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The Bitch in Your Head:
How to Finally Squash Your Inner Critic

A May, 2015 book from Rowman & Littlefield, and the topic of the talk at the WCPA Annual Meeting
Jacqueline Hornor Plumez, Ph.D.

I have found that most women – and many men – live with a litany of self-criticism:

You look fat.
How could you be so stupid?
You really blew it!
No one wants to hear what you have to say.
Don’t even try—it will never work.

It’s what I have come to call The Bitch in Your Head.

Some people hear The Bitch and think it’s motivating—encouraging them to work harder or smarter. Other people think it protects them from being disappointed or arrogant. But most people are so used to their barrage of self-criticism that they are hardly aware of it – it’s just background noise wearing away their self-esteem and limiting their potential.

As a psychologist, I was frustrated because traditional psychotherapy techniques didn’t seem very efficient or effective in combating my patients’ self-criticism. Then one day I began a session with a lawyer who had many ways of putting herself down. That day she had a new one: even though she liked being a lawyer, she berated herself for not getting an MBA and making more money on Wall Street. I needed something dramatic to break her self-criticism, so I said, “Boy are you a bitch!” She pulled back as if I had struck her. I waited a beat and added, “to yourself.” It worked! By labeling and personifying the negative voice in her head as “a bitch," she could finally hear how self-destructive she was being.

My next patient was a woman whose husband had left her. She felt too insecure to begin dating until she could afford breast implants. When she told me she turned down a date with a cute guy she liked at her gym, I used my Bitch line again, then followed it with, “Would you ever tell your daughter not to date until she was a D-cup?” Again, labeling self-defeating thoughts as The Bitch, helped break through resistance.

I didn’t start calling everyone a Bitch, but I did notice that over the next year, almost every patient – in one way or another -- was “Bitchy” to themselves. And outside the office, even though many men gave me a blank stare when I said I was working on a book called, The Bitch in Your Head: How to Finally Squash Your Inner Critic, every woman got it.

The mayor of a small town told me, “I can’t even get out of bed in the morning before it starts. The minute I open my eyes, I begin thinking of all the mistakes I made the day before.” A woman with a long, successful career said, “Every time I get a consulting job, my Bitch says, ‘Can you really do this? Who do you think you are?’” And after I told an executive about The Bitch, she emailed me to say, "I realize I can spend hours dwelling on something I said or did, even if it didn't matter all that much."

It's not that men aren't self-critical, it’s just that most seem to spend far less time on self-doubt. Studies show that women blame themselves when they make mistakes, while men often blame the situation or someone else. When women look in mirrors, they focus on what they don't like, while men focus on what they do like. And speaking of gender differences, how many men do you know who berate themselves for being "a terrible parent" or feel very guilty about spending so much time away from the kids at the office or the golf course?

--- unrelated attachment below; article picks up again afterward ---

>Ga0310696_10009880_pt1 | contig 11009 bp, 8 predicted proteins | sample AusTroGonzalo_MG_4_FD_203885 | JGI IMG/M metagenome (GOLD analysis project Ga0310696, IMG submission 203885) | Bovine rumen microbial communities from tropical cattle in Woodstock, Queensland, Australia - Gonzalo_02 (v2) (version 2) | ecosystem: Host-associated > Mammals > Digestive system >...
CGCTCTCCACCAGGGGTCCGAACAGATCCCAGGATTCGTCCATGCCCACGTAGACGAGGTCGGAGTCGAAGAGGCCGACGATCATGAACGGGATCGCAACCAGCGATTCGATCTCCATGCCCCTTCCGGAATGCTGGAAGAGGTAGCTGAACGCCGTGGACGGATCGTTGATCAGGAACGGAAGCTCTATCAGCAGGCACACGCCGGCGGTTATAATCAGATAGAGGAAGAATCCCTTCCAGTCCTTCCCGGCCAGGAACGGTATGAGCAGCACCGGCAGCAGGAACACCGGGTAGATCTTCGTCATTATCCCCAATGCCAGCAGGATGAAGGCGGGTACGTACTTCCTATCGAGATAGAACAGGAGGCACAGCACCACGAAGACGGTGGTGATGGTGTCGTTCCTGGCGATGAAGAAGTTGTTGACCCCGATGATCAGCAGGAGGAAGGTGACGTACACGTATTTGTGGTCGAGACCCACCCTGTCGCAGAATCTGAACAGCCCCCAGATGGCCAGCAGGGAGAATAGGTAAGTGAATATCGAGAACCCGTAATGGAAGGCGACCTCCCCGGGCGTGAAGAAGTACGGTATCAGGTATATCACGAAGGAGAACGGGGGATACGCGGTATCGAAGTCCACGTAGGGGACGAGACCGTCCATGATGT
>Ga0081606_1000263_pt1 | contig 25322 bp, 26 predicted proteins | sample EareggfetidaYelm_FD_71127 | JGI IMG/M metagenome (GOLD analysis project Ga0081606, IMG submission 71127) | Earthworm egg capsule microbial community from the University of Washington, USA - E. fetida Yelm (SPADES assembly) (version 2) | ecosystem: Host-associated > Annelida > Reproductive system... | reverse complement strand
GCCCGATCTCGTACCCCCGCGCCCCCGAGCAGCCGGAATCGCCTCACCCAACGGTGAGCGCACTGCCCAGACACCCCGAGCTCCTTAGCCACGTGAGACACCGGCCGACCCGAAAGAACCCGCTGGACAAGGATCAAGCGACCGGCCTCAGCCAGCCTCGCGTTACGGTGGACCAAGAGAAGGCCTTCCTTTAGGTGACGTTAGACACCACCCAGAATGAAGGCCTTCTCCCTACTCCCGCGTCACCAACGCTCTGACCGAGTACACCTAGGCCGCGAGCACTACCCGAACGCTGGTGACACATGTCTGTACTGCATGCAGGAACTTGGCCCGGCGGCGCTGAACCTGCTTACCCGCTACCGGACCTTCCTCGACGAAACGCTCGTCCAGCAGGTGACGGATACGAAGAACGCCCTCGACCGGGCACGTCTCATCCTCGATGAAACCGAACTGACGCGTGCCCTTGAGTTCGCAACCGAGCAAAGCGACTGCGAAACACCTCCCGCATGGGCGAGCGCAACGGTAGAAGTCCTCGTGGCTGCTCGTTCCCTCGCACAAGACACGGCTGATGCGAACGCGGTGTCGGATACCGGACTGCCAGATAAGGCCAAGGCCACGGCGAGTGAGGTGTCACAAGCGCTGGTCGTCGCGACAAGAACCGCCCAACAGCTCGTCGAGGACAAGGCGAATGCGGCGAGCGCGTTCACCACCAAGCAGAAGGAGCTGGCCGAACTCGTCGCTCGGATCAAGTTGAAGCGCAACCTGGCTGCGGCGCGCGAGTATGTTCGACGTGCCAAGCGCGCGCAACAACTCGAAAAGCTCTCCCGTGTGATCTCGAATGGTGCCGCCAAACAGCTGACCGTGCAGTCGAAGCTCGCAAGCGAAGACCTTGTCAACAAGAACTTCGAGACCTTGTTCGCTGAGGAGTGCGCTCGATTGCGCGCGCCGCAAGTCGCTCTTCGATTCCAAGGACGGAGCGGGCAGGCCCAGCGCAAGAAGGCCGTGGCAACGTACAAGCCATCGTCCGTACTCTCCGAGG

Whether you are male or female, it’s possible for The Bitch to affect every area and every era of your life. And it is the biggest thing that keeps people from fulfilling their dreams. So I want to leave you with a question, ”If I had a magic wand, and could make anything possible, If you didn’t have to worry that people would think you were crazy – or about whether you had the skills or training or money to pull it off, if ANYTHING was possible, what would you do?”

Whatever comes to your mind, don’t let The Bitch tell you it’s impossible. Instead, try to come up with all the ways you could make your dream come true.

Disclaimer: Although Dr. Plumez is a member of the Westchester County Psychological Association (WCPA,) the views in this article are hers and not the views of WCPA.

Statements contained in the authored articles on the Westchester County Psychological Association (WCPA) website are the personal views of the authors and do not constitute WCPA policy unless so indicated. The information in the articles on the WCPA website is for educational purposes only. The information contained in the articles is not intended for diagnosis, psychological advice or medical advice. It is not intended to be treatment and is not a replacement for psychotherapy. If you are in need of psychological treatment, you can utilize our clinician database which can be accessed by clicking on the link, "Find a Psychologist." WCPA and its directors and employees are not liable for any damages resulting from the utilization of information contained in articles posted on the WCPA website.

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